Some good news during these troubling times we find ourselves in, is that in a new study undertaken by experts, have confirmed the recovery of the earth’s ozone layer seems to be continuing to happen.
Managing to reverse some of the damage caused to this protective shield; an inorganic molecule existing in a layer of the earth’s stratosphere, that absorbs harmful UV rays from the sun is something to be excited about.
In 1987 an agreement called the ‘Montreal Protocol’ was created as the ozone level had decreased to a disturbingly low reading. Countries worldwide as part of this protocol, came together to put measures in place to decrease the use of ozone depleting substances (ODSs)
“This study adds to growing evidence showing the profound effectiveness of the Montreal Protocol. Not only has the treaty spurred healing of the ozone layer, it’s also driving recent changes in Southern Hemisphere air circulation patterns.” was stated by the lead writer of the study, Antara Banerjee who is a CIRES Visiting Fellow from the University of Colorado
Banerjee went on to say; “The challenge in this study was proving our hypothesis that ozone recovery is in fact driving these atmospheric circulation changes and it isn’t just a coincidence.”
A scientist from Environment and Climate Change Canada, John Fyfe who is also one of the paper’s co-authors, has said “Identifying the ozone-driven pause in circulation trends in real-world observations confirms, for the first time, what the scientific ozone community has long predicted from theory.”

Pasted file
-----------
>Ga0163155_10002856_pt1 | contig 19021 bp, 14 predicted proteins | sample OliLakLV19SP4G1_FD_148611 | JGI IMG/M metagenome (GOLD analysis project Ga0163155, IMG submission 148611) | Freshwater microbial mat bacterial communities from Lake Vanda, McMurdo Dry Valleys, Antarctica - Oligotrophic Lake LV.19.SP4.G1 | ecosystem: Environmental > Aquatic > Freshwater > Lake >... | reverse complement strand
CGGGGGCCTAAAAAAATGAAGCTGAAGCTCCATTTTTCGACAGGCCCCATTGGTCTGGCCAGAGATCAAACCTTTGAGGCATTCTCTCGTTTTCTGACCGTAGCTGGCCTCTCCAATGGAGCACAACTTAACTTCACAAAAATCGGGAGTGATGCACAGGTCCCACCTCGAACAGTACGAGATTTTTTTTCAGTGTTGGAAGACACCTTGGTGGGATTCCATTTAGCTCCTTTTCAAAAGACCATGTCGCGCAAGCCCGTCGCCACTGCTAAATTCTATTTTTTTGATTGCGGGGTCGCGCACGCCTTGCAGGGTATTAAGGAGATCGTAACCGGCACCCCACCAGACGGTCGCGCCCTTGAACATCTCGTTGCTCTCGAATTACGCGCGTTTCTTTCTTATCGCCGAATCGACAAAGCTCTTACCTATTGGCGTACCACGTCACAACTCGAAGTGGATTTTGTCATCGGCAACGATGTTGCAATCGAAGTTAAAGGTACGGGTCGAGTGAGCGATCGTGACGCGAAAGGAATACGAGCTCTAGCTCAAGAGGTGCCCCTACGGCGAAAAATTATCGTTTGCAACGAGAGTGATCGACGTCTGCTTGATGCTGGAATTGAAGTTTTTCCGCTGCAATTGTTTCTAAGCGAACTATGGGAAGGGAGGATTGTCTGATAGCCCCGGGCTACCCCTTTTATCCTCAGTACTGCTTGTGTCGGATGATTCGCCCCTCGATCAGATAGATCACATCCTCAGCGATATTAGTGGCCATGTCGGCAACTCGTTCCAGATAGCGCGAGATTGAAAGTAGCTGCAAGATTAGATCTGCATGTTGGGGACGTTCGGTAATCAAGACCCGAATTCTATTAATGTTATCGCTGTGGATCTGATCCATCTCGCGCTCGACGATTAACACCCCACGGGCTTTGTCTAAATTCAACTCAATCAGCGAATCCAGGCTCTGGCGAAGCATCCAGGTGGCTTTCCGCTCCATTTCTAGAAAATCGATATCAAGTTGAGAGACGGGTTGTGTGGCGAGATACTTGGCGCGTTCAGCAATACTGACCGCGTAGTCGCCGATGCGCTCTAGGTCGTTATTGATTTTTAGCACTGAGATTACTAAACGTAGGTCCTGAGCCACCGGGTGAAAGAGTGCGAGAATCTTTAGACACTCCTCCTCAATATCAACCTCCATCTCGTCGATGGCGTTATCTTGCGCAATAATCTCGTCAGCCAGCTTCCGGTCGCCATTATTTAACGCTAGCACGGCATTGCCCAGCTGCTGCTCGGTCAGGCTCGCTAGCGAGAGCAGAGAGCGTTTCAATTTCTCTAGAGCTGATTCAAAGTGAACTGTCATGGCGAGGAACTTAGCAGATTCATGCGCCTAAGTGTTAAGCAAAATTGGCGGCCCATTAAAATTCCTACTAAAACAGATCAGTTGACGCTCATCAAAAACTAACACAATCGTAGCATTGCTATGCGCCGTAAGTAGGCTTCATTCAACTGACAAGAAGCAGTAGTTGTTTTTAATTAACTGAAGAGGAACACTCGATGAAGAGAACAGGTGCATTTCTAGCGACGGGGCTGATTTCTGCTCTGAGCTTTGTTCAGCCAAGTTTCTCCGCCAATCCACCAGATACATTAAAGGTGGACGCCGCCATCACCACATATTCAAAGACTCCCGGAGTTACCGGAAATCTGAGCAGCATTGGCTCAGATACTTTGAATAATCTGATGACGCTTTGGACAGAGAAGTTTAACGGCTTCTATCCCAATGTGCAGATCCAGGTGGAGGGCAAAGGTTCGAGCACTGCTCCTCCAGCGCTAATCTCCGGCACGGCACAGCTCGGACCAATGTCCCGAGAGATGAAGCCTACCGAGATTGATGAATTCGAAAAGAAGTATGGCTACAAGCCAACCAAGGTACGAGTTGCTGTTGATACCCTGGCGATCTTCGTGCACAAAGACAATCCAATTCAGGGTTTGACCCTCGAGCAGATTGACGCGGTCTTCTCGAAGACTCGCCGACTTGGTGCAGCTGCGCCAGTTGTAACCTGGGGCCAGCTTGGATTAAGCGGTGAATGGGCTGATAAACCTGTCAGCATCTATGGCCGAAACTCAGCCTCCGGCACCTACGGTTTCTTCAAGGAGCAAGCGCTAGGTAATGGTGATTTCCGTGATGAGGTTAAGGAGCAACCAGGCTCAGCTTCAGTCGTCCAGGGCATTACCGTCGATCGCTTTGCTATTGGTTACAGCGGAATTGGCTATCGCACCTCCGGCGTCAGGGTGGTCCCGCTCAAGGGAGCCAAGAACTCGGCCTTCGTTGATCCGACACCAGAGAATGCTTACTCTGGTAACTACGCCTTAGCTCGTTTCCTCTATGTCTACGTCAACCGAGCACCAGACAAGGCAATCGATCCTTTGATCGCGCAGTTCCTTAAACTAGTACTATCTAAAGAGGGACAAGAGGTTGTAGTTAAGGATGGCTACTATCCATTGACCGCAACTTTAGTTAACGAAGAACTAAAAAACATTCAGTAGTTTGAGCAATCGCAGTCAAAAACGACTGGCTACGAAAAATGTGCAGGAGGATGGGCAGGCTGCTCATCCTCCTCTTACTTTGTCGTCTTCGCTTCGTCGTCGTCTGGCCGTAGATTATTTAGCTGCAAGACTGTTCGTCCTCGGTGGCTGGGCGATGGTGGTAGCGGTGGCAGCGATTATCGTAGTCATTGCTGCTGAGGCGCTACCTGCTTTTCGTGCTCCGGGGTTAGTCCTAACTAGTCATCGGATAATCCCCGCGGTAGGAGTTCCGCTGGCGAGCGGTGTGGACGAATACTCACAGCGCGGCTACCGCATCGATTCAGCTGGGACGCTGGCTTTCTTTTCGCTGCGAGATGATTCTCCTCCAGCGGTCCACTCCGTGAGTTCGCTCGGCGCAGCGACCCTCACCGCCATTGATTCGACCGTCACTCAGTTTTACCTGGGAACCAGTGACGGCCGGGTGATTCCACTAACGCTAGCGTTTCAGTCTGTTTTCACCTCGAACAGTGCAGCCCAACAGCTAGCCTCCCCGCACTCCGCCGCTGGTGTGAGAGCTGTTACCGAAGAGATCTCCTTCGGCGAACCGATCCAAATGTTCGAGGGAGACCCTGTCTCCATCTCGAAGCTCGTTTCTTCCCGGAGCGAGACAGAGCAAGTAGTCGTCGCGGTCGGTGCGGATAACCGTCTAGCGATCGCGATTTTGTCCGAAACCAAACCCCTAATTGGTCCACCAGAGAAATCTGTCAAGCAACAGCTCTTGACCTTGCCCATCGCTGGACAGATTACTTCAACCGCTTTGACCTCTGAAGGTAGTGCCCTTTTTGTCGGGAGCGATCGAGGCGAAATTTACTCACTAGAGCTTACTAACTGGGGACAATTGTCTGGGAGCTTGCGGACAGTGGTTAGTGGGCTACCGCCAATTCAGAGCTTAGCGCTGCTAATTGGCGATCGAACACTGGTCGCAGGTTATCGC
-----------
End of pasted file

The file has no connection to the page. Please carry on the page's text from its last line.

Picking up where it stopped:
The study showed only changes in ozone can cause relevant changes in circulation, even with the rise of CO2 emissions and the continued expansion of circulation including the jet stream.
Nevertheless, even with the positive effects of the ozone layer recently scientists are mindful of the fact that man-made carbon dioxide emissions and climate change could undo all this. However, if the trend continues, the ozone layer above the Northern hemisphere may be greatly improved by the mid 2030’s as reported by The Guardian in 2018.
The Corona-virus lock-downs have resulted in lower pollution levels being recorded in China and parts of Europe, but it is clear that the effects of this pandemic remains to be seen.